7 Reviews

The Gunstringer

We've got your puppet 'ere

If we could choose any developer to live in our hair, it'd be Twisted Pixel. Their games are inflated to bursting point with personality. Any opportunity for a song or a joke is seized, and every chance to slip their own faces into the game is grabbed. Everything they do carries the heavy stink of people who love their job and like each other. It could be a lie, but if it is, we don't want to know.

It's the same with The Gunstringer. The game opens with a movie of the team running around backstage, trying to get The Gunstringer show ready. There's an audience of real people in the background of the cartoon stage. There's a Bastion-esque narrator, who comments on your performance while the audience boo and cheer. And there's you, the puppeteer of the latest game that's trying to do something new with Kinect.

We're relieved, and mightily chuffed, to say that The Gunstringer works. For a reason so confoundingly simple that it's amazing it hasn't caught on. It plays to Kinect's strengths. You use your left hand to control his sideways movements, with a jerk upwards to jump. Trace your right hand over the enemies to lock onto six targets, then flick your forearm up to fire.

Zoom

The two simple motions work together brilliantly, standing or sat down. The puppet strings mean it instantly makes sense. And when the action gets intense, you'll only occasionally feel limited by the imprecision of these large gestures.

Other controls mix it up - at times, you'll use both hands to fire, taking out two streams of enemies at once. At other times, you'll use your left hand to drag the hero in and out of cover. These are all clever and immediately comfortable - but there are times when it doesn't work so well. The times when you're restricted to just jumping are needlessly simple, and the fist-fights could have been a little less brain-dead than right-left-right-left-win. At these times, it's down to the game's raw charm to force you to forgive it. It pulls it off.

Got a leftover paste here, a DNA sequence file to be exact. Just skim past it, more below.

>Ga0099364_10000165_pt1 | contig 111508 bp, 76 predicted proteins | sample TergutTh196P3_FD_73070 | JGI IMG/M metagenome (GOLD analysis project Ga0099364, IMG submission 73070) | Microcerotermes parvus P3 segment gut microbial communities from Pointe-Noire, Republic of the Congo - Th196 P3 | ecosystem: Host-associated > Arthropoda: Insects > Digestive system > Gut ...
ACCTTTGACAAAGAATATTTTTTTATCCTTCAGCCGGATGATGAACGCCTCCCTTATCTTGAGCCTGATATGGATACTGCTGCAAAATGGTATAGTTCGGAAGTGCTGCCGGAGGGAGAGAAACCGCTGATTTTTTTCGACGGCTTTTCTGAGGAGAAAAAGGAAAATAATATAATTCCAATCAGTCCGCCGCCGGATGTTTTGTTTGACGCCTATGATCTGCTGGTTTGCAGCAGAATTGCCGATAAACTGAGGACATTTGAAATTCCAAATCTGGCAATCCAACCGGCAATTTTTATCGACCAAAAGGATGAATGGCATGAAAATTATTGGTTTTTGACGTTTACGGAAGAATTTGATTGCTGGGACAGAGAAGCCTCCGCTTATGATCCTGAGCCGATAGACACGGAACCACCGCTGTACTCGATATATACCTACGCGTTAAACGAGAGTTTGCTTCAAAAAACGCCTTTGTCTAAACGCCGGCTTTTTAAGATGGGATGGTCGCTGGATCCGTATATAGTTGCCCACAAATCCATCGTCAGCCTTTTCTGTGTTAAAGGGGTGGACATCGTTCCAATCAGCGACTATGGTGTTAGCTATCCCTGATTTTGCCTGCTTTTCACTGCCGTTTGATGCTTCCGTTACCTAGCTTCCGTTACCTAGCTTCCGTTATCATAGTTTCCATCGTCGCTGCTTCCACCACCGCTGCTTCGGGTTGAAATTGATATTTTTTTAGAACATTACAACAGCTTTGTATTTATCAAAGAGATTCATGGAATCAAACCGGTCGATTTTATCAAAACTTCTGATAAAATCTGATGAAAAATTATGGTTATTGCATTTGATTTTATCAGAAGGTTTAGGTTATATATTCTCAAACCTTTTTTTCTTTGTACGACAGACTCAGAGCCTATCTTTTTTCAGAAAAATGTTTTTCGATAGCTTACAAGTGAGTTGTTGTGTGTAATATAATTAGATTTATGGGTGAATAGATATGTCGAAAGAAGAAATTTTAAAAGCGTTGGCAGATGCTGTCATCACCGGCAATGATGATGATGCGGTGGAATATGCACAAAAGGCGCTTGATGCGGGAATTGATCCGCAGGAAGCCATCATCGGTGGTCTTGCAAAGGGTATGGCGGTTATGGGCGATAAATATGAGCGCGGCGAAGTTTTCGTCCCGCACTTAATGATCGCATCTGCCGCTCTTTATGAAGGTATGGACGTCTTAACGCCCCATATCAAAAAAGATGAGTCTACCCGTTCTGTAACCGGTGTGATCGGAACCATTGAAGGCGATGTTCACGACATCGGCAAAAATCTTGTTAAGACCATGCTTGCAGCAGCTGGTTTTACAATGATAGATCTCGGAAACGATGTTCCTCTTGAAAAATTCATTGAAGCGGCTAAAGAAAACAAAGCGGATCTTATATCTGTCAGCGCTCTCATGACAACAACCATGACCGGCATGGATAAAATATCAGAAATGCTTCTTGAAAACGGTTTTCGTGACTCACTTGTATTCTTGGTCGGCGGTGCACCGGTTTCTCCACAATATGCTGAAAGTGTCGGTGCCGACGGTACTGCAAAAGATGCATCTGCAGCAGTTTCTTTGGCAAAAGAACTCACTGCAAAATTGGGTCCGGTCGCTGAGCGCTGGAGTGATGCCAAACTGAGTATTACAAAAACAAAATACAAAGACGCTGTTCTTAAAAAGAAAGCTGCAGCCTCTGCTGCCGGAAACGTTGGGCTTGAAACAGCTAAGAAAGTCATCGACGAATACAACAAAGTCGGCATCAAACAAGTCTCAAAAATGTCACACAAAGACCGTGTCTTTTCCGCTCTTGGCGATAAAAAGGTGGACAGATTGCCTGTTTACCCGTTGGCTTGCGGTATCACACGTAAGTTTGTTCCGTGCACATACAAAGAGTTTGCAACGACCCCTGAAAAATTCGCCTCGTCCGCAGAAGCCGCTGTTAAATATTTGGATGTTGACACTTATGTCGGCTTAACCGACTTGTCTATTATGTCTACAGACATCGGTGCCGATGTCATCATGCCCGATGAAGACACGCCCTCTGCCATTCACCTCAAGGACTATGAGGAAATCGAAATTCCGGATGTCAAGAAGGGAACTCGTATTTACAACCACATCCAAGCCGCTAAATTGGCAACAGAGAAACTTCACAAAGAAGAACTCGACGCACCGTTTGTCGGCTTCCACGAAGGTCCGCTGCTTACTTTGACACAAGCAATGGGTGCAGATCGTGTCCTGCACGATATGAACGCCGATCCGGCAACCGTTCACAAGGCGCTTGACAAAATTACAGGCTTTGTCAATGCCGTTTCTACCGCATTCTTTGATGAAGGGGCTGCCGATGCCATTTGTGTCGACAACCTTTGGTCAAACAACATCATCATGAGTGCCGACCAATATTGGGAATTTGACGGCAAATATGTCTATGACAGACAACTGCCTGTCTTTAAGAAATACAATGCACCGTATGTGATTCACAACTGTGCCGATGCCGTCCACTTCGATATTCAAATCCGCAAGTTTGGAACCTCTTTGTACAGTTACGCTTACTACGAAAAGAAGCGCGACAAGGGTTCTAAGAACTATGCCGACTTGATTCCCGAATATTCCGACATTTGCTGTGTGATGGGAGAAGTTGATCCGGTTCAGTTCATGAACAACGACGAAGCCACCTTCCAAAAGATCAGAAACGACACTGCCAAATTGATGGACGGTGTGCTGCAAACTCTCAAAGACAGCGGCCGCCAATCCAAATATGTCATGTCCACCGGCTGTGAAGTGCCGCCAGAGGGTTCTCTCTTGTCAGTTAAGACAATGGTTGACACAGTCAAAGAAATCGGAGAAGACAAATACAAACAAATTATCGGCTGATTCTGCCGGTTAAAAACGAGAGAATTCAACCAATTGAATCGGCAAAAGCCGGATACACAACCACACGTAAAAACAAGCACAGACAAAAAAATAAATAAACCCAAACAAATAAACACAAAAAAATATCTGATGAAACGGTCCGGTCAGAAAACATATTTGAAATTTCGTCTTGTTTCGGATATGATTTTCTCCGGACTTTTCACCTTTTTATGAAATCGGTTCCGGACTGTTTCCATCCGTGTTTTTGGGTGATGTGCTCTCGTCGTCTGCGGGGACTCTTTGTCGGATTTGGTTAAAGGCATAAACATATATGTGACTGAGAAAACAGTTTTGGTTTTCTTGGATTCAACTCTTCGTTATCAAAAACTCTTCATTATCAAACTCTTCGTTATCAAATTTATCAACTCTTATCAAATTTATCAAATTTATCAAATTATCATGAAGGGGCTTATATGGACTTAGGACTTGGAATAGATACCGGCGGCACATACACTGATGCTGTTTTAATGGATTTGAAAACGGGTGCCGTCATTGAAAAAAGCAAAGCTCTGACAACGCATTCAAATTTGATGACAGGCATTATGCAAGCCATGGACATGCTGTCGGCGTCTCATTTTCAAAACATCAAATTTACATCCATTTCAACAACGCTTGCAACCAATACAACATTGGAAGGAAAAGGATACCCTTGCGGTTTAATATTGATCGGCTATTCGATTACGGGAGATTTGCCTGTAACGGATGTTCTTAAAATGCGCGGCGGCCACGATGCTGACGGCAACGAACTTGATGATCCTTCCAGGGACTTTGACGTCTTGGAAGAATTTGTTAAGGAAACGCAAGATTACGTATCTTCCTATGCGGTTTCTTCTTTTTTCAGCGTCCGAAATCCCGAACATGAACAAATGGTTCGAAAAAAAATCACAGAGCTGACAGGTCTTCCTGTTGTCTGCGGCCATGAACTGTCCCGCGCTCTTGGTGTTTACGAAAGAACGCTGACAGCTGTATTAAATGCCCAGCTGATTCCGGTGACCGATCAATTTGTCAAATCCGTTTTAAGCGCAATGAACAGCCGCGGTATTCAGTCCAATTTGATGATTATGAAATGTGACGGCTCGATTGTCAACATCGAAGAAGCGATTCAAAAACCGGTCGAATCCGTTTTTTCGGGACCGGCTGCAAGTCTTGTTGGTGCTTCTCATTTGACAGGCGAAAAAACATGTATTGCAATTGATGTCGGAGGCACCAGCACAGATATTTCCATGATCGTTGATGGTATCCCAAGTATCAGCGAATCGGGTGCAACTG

There's a worry that The Gunstringer's natural home is in the arcade, with Twisted Pixel's other titles. It's a short game, that's slightly prone to repetition, so £30 might be a big ask for a slim offering. Between them Twisted Pixel and Microsoft have made up the difference. It comes with Fruit Ninja - a great tech demo that only really makes sense as part of a bundle. And there's an outstanding 2Gb lump of free Day 1 DLC. It's different again to the game - it's a gobsmacking interactive movie with acting that'd make Hollyoaks look like a stage production.

On its own, The Gunstringer might have been tough to recommend. As part of this bundle, it's a unique, funny, flawed and downright loveable Kinect experience. Buy it before your soul turns sour.

The verdict

A hold-up that's, erm, full of suspense

  • Inspired controls
  • Amazing personality
  • Free, large DLC
  • Fruit Ninja thrown in
  • Sometimes over-simple
8
Format
Kinect
Developer
Twisted Pixel
Publisher
Microsoft
Genre
Action, Shoot 'em Up

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